In the essay compilation Recovering Biblical Manhood and Womanhood, John Piper quizzically wrote:
Consider what is lost when women attempt to assume a more masculine role by appearing physically muscular and aggressive. It is true that there is something sexually stimulating about a muscular, scantily clad young woman pumping iron in a health club. But no woman should be encouraged by this fact. For it probably means the sexual encounter that such an image would lead to is something very hasty and volatile, and in the long run unsatisfying. The image of a masculine musculature may beget arousal in a man, but it does not beget several hours of moonlight walking with significant, caring conversation. The more women can arouse men by doing typically masculine things, the less they can count on receiving from men a sensitivity to typically feminine needs. Mature masculinity will not be reduced to raw desire in sexual relations. It remains alert to the deeper personal needs of a woman and mingles strength and tenderness to make her joy complete. (RECOVERING BIBLICAL MANHOOD & WOMANHOOD, 40-41)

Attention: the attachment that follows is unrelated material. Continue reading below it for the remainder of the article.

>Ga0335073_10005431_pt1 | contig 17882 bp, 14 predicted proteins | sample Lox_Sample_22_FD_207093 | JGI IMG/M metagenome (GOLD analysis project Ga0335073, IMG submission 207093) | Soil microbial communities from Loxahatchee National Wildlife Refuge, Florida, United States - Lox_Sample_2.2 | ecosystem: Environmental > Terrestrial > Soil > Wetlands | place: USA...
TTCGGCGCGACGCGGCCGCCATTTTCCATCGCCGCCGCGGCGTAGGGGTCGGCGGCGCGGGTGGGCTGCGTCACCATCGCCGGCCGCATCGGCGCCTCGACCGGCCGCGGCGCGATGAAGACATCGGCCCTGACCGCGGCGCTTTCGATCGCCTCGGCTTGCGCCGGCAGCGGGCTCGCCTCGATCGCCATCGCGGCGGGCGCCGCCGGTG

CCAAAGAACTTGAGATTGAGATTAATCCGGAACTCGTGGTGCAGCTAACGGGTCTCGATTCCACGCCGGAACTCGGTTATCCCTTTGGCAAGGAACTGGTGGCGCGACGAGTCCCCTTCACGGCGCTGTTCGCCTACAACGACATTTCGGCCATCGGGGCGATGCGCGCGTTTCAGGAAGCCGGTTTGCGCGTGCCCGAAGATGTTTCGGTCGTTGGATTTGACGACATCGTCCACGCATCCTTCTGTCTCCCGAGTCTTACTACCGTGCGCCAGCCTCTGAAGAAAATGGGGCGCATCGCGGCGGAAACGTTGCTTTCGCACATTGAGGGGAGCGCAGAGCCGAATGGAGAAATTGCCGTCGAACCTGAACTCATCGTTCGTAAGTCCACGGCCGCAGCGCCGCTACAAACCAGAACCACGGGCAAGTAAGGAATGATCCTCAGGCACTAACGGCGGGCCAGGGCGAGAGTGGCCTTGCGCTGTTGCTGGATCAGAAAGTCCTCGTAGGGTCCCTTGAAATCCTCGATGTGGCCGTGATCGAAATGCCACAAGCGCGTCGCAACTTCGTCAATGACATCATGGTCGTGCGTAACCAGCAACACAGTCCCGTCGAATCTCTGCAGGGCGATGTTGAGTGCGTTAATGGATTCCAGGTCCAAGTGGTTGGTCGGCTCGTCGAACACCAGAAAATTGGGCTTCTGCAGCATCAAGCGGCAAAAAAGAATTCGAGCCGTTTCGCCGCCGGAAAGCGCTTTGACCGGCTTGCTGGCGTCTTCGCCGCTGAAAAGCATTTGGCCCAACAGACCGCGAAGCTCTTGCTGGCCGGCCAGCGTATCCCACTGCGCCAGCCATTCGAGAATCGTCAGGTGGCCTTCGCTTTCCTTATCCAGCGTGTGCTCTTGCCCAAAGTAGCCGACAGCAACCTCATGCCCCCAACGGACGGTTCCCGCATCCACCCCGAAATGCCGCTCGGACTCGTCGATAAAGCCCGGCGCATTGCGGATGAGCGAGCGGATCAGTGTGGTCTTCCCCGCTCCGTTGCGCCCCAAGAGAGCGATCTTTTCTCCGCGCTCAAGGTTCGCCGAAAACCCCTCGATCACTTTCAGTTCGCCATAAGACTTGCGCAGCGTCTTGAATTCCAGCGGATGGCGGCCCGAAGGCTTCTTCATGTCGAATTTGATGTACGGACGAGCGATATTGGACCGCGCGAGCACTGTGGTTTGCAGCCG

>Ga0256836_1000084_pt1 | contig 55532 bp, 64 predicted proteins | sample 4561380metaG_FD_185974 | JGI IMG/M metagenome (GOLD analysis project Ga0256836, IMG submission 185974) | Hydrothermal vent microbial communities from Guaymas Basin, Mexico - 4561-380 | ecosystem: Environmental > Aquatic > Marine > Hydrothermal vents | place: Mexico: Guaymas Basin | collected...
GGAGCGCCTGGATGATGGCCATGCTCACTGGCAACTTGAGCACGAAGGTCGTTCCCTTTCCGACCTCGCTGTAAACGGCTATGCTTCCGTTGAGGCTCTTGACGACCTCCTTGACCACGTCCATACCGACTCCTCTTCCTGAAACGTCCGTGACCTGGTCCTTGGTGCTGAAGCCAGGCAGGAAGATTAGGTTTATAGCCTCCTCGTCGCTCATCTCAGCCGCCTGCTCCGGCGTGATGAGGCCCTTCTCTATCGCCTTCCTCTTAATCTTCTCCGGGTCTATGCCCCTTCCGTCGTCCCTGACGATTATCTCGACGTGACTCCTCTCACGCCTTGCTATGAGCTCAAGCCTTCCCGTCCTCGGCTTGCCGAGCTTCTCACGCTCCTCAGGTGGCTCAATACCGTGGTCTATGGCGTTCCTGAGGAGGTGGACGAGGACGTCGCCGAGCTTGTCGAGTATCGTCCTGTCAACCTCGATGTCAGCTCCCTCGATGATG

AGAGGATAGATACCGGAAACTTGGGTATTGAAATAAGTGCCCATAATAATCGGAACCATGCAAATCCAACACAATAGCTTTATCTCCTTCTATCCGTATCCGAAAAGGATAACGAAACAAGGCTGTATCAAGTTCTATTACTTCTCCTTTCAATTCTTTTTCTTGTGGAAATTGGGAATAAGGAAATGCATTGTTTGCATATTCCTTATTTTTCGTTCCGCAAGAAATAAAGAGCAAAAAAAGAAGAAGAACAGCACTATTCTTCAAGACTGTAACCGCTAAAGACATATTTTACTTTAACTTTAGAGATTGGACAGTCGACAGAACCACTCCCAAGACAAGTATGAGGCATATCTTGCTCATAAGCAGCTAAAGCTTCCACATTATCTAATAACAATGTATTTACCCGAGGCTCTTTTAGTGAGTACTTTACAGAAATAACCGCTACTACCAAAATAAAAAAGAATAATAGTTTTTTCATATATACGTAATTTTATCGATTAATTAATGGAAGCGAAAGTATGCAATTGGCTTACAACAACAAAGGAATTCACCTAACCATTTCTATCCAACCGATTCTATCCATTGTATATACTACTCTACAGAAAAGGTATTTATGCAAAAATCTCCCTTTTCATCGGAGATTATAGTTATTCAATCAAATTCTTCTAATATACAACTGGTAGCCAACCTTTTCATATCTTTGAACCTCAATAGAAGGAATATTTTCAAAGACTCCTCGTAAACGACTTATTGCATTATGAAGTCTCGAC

A lot could be said. Suffice to say, I’ve learned a lot from John Piper through the years and when you write that much you’re bound to say strange things (I revel in saying strange things) but this is just weird.
Briefly, I know many women who lift weights. None of them are attempting to be more masculine (I’m sure there’s some of that in Crossfit circles). Most of them are staving off ageing, death, injury, weakness, and so-on. They’re also adding a degree of controllable trauma to their lives in order to avoid an overly plush life.
I obviously agree with some elements in Piper’s book, as I think sex differences are real and those differences matter for happiness in marriage, work, politics, and friendship. But it’s hard to imagine that finishing it would be worthwhile.